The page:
So we have to quit being the boy scouts of the world, we need to get aggressive, we need to be progressive, and we need to have a ‘Buy Canadian’ strategy that puts people to work, and with that, we need government. We need government legislation. We need government commitments.

7:54 Thomas: I agree. Governments have been doing subsidiary programs to help out small businesses, invest big amounts of money in big businesses to keep jobs here. I don’t think it’s any secret that those won’t last forever. So, would that come into that by Ontario by Canadians, so where would you figure that would help out small-medium size businesses like you know machine shops and all sorts of manufacturing.

8:25 Dias: Well let me give you an example. We just negotiated six billion dollars’ worth of investments for the auto industry in the last few months. Within that six billion dollars, will be probably the better part of a billion plus dollars from the two levels of government. I will argue that is a huge investment for the government. Why? Because you’re looking at for every one job in the auto industry, ten indirect jobs. So you’re not just talking about assembly plants, you’re talking about tool and die shops. You’re talking about ma and pop shops. You’re talking about the corner store, you’re talking about communities. So I will always argue that when governments invest a dollar, they usually get back a hundred dollar. Based on with the tax payers and what the companies pay back. We’re working class people. We don’t have these massive savings. We’re not investing in the stock market. Every dime our members make, is being poured back into the economy. And that’s what stimulates growth, and that’s what stimulate stability.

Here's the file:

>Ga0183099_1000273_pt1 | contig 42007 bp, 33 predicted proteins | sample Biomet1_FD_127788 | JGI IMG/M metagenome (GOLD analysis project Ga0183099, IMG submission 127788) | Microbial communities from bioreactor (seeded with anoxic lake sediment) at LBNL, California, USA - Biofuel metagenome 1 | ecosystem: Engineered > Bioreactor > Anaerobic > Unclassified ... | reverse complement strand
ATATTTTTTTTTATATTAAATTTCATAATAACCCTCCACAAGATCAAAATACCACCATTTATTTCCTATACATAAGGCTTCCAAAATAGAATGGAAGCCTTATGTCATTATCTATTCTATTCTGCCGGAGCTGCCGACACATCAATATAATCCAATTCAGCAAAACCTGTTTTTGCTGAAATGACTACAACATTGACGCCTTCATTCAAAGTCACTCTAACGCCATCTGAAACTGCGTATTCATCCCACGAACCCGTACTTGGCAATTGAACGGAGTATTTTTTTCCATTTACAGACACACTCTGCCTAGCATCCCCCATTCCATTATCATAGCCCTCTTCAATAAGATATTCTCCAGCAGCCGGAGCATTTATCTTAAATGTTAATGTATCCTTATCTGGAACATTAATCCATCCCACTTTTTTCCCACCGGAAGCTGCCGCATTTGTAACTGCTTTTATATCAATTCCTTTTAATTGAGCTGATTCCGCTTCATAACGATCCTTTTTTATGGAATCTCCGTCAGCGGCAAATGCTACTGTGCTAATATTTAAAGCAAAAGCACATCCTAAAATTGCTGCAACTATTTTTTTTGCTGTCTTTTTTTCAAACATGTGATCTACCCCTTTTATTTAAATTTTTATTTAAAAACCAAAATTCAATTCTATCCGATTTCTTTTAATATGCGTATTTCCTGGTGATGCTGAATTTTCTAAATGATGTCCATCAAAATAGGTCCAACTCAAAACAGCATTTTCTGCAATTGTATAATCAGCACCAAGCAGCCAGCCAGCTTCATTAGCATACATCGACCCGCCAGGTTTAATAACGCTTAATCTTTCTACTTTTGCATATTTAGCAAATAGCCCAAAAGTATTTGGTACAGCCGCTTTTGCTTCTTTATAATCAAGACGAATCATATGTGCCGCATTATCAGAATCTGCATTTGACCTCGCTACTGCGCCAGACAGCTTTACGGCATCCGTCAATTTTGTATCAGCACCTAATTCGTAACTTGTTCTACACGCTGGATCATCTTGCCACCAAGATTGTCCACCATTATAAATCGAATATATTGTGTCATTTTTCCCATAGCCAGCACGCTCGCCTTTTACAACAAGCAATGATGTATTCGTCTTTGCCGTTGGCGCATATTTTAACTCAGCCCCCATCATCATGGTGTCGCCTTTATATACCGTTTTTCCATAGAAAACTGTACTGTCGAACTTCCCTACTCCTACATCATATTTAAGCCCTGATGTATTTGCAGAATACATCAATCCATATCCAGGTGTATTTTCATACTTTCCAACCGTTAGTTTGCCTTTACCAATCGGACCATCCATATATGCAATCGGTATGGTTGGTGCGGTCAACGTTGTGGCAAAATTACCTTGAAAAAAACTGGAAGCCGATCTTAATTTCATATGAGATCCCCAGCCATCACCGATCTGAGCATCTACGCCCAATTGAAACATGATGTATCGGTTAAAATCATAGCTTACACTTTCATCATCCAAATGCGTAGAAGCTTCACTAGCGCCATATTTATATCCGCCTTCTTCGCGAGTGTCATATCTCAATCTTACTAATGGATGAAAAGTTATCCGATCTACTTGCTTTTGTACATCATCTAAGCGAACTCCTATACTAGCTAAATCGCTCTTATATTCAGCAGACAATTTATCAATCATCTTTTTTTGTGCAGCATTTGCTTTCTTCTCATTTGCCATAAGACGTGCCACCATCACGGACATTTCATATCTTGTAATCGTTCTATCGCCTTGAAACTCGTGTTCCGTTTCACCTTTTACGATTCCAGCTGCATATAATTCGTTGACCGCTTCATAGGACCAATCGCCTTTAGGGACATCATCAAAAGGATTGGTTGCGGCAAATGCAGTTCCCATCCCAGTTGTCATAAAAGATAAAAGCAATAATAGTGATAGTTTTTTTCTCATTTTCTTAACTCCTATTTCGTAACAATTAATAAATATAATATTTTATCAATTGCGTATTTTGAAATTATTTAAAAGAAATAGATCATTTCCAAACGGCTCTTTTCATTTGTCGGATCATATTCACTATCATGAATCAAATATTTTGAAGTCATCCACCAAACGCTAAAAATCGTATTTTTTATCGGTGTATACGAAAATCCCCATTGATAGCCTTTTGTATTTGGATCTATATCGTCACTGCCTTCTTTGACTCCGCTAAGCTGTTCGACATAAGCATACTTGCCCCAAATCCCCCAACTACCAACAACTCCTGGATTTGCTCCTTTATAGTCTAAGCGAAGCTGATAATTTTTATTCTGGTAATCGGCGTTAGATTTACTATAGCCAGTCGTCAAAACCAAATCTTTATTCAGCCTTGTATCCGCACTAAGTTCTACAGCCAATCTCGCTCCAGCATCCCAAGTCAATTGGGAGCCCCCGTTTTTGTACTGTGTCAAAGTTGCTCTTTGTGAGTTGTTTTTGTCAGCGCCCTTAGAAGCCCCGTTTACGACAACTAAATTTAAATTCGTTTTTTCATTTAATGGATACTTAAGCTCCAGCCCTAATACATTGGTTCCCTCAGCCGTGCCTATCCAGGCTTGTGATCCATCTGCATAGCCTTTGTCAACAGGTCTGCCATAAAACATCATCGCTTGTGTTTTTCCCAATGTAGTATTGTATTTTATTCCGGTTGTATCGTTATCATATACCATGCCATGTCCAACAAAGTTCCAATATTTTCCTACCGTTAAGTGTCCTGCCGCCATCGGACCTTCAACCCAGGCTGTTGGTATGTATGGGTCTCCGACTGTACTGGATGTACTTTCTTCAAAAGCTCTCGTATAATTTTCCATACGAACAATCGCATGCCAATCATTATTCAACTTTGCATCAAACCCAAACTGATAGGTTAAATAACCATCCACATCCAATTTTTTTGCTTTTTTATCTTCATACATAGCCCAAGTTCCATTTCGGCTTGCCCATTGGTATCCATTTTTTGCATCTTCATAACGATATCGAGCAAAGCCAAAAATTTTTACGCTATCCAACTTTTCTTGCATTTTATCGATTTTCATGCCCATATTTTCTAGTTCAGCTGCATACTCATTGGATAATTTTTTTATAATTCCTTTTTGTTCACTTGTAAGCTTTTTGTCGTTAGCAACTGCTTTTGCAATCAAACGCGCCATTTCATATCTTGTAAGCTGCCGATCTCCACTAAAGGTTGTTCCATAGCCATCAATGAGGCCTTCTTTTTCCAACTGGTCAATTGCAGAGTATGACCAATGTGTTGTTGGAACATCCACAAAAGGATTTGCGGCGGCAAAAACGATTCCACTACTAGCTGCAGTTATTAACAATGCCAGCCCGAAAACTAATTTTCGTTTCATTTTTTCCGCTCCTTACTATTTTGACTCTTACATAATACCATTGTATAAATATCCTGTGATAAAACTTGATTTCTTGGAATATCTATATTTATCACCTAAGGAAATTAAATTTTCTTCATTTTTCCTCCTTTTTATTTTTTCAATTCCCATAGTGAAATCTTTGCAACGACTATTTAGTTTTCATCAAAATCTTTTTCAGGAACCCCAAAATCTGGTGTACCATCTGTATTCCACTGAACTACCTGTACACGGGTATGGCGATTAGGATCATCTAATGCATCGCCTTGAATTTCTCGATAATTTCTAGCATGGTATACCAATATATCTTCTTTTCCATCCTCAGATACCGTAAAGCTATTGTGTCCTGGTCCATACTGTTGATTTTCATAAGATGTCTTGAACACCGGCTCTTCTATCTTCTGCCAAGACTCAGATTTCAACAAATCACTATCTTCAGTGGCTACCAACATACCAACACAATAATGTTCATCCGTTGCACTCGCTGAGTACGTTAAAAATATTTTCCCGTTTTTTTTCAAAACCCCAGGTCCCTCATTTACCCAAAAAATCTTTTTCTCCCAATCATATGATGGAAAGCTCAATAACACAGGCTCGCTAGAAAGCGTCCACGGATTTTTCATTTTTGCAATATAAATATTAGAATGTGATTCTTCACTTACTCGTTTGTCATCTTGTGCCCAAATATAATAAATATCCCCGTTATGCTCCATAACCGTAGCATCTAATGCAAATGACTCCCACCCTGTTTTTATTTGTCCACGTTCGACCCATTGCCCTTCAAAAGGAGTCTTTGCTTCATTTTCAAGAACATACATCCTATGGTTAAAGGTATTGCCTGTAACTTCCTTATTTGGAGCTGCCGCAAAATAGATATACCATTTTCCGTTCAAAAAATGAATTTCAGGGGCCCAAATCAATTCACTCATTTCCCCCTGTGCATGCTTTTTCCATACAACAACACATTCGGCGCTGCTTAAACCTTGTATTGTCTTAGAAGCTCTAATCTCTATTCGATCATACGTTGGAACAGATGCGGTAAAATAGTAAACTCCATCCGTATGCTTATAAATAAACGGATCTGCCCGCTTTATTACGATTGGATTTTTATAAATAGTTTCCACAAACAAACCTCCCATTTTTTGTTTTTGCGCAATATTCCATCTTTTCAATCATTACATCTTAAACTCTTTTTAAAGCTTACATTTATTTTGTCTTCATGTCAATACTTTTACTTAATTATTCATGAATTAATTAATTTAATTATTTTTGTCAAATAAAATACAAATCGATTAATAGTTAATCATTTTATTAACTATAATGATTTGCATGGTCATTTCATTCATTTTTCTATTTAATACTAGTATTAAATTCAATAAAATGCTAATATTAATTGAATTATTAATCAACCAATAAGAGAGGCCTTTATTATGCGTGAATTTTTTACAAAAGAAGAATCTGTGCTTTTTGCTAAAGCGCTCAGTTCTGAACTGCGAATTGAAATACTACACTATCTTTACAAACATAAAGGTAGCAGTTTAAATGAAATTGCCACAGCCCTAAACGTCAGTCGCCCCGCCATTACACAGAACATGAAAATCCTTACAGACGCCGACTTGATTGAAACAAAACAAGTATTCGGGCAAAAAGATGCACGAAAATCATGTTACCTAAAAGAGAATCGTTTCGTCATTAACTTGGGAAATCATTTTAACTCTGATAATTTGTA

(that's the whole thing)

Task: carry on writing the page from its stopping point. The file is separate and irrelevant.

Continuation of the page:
9:28 Thomas: So, just on that, on growth and sustainability, my generation, our generation, a lot of people told young people “oh you have to go to University”. Don’t get me wrong, we represent University workers, and I’m all for University degrees, but you’re in that industrial world right, a lot more than I am for example. So, for young folks looking at coming out of high school or college, or even University, what would you say to young people about looking at trades as a career choice?

10:02 Dias: Look, when I went to school, the students that were having difficultly were shipped to trade school, while the rest of us ended up taking arts programs. Well, who ended up better off? Because you’re not going to find any unemployed electricians today. You’re not going to find any unemployed tool and die makers and millwrights. Because it’s those types of skills that keeps the economy going. Their incredibly well paid, great benefits, great job security. So young people today ought not to be, you know listening being a leader in the gig economy. Because one thing that young people enjoy, and that’s the stability of a good job. Because young people today want the exact same as us, Smokey. They want to be able to provide for their families, and that happens with a stable job. So that’s what it’s all about, it’s about providing and it’s about walking down a path to give you and your family that type of stability that you’re looking for.

11:08 Thomas: And I would summed in that trades world that there’s room for women, young women and it doesn’t matter what walk of life you come from, what nationality, skills trades jobs there’s just thousand upon thousands waiting to have somebody to take up the job.